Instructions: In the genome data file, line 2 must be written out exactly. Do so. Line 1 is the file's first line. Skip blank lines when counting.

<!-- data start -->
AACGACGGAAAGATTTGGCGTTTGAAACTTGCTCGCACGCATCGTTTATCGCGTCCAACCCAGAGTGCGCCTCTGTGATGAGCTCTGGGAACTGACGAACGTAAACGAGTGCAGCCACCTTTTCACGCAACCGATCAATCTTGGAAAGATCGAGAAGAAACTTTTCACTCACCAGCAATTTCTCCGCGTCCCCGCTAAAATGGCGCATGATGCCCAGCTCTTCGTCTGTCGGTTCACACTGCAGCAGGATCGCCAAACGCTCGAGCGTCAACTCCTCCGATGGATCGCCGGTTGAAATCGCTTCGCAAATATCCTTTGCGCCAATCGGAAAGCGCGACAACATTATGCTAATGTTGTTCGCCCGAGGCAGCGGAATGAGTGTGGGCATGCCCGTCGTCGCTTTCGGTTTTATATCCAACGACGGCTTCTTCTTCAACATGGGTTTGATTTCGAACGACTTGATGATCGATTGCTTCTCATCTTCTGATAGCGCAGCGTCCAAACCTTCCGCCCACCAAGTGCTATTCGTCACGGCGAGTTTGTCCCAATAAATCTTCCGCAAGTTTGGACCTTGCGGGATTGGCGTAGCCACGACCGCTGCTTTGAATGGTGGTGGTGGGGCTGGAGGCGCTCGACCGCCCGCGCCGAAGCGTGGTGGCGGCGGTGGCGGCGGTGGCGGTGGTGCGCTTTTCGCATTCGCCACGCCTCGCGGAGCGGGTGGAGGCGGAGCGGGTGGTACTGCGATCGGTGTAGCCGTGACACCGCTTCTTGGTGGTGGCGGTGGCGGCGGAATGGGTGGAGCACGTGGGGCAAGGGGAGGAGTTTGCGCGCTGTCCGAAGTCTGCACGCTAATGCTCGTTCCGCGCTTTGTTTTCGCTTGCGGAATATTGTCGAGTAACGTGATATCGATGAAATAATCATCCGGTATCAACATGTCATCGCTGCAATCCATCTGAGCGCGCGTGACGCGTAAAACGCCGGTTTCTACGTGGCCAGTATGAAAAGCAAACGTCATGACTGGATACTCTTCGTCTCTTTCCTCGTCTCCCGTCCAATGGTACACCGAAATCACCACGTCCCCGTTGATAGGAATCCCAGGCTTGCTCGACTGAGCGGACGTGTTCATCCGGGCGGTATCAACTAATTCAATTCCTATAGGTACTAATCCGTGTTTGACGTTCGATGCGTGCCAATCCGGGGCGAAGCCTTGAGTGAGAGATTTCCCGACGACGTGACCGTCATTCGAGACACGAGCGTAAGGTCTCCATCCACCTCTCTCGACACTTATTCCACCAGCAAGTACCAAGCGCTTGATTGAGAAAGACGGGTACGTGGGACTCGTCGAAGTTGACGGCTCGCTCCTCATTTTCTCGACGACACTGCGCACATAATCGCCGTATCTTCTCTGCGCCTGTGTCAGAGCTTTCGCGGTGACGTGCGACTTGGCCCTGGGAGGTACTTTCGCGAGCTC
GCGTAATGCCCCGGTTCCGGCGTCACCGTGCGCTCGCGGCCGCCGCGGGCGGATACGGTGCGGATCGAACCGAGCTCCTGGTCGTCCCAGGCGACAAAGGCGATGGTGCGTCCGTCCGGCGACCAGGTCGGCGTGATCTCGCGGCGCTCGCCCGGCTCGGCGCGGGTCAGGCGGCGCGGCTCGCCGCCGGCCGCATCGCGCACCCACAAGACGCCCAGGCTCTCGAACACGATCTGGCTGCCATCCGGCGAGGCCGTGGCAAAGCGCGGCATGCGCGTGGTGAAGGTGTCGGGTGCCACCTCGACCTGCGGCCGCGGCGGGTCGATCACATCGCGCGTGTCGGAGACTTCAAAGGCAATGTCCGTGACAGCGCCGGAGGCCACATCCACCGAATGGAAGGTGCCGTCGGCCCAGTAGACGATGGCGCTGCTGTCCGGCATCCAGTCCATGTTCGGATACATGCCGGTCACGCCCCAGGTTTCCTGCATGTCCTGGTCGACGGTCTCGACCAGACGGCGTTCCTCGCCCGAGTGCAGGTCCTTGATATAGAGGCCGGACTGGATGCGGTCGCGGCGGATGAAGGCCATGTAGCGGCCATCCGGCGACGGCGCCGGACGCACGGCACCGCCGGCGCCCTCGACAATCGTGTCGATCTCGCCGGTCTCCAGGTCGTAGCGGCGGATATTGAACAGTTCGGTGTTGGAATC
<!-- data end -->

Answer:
GCGTAATGCCCCGGTTCCGGCGTCACCGTGCGCTCGCGGCCGCCGCGGGCGGATACGGTGCGGATCGAACCGAGCTCCTGGTCGTCCCAGGCGACAAAGGCGATGGTGCGTCCGTCCGGCGACCAGGTCGGCGTGATCTCGCGGCGCTCGCCCGGCTCGGCGCGGGTCAGGCGGCGCGGCTCGCCGCCGGCCGCATCGCGCACCCACAAGACGCCCAGGCTCTCGAACACGATCTGGCTGCCATCCGGCGAGGCCGTGGCAAAGCGCGGCATGCGCGTGGTGAAGGTGTCGGGTGCCACCTCGACCTGCGGCCGCGGCGGGTCGATCACATCGCGCGTGTCGGAGACTTCAAAGGCAATGTCCGTGACAGCGCCGGAGGCCACATCCACCGAATGGAAGGTGCCGTCGGCCCAGTAGACGATGGCGCTGCTGTCCGGCATCCAGTCCATGTTCGGATACATGCCGGTCACGCCCCAGGTTTCCTGCATGTCCTGGTCGACGGTCTCGACCAGACGGCGTTCCTCGCCCGAGTGCAGGTCCTTGATATAGAGGCCGGACTGGATGCGGTCGCGGCGGATGAAGGCCATGTAGCGGCCATCCGGCGACGGCGCCGGACGCACGGCACCGCCGGCGCCCTCGACAATCGTGTCGATCTCGCCGGTCTCCAGGTCGTAGCGGCGGATATTGAACAGTTCGGTGTTGGAATC